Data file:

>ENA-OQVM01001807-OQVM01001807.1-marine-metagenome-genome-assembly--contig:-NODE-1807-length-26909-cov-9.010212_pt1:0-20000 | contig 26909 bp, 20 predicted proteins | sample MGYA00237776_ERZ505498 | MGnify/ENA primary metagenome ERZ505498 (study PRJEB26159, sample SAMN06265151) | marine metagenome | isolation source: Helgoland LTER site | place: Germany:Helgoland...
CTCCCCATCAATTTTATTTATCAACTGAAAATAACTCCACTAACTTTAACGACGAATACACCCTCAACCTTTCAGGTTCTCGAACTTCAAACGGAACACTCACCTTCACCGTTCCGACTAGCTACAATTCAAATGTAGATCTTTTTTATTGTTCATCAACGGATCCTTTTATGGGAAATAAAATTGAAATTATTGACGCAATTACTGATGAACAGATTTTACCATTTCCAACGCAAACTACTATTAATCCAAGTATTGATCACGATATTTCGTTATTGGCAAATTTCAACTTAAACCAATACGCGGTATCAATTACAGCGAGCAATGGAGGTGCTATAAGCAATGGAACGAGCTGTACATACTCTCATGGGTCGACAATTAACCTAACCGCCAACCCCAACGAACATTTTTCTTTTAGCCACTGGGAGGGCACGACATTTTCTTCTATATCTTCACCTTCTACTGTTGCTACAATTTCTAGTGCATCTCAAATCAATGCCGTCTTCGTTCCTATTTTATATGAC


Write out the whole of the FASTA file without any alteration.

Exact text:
>ENA-OQVM01001807-OQVM01001807.1-marine-metagenome-genome-assembly--contig:-NODE-1807-length-26909-cov-9.010212_pt1:0-20000 | contig 26909 bp, 20 predicted proteins | sample MGYA00237776_ERZ505498 | MGnify/ENA primary metagenome ERZ505498 (study PRJEB26159, sample SAMN06265151) | marine metagenome | isolation source: Helgoland LTER site | place: Germany:Helgoland...
CTCCCCATCAATTTTATTTATCAACTGAAAATAACTCCACTAACTTTAACGACGAATACACCCTCAACCTTTCAGGTTCTCGAACTTCAAACGGAACACTCACCTTCACCGTTCCGACTAGCTACAATTCAAATGTAGATCTTTTTTATTGTTCATCAACGGATCCTTTTATGGGAAATAAAATTGAAATTATTGACGCAATTACTGATGAACAGATTTTACCATTTCCAACGCAAACTACTATTAATCCAAGTATTGATCACGATATTTCGTTATTGGCAAATTTCAACTTAAACCAATACGCGGTATCAATTACAGCGAGCAATGGAGGTGCTATAAGCAATGGAACGAGCTGTACATACTCTCATGGGTCGACAATTAACCTAACCGCCAACCCCAACGAACATTTTTCTTTTAGCCACTGGGAGGGCACGACATTTTCTTCTATATCTTCACCTTCTACTGTTGCTACAATTTCTAGTGCATCTCAAATCAATGCCGTCTTCGTTCCTATTTTATATGAC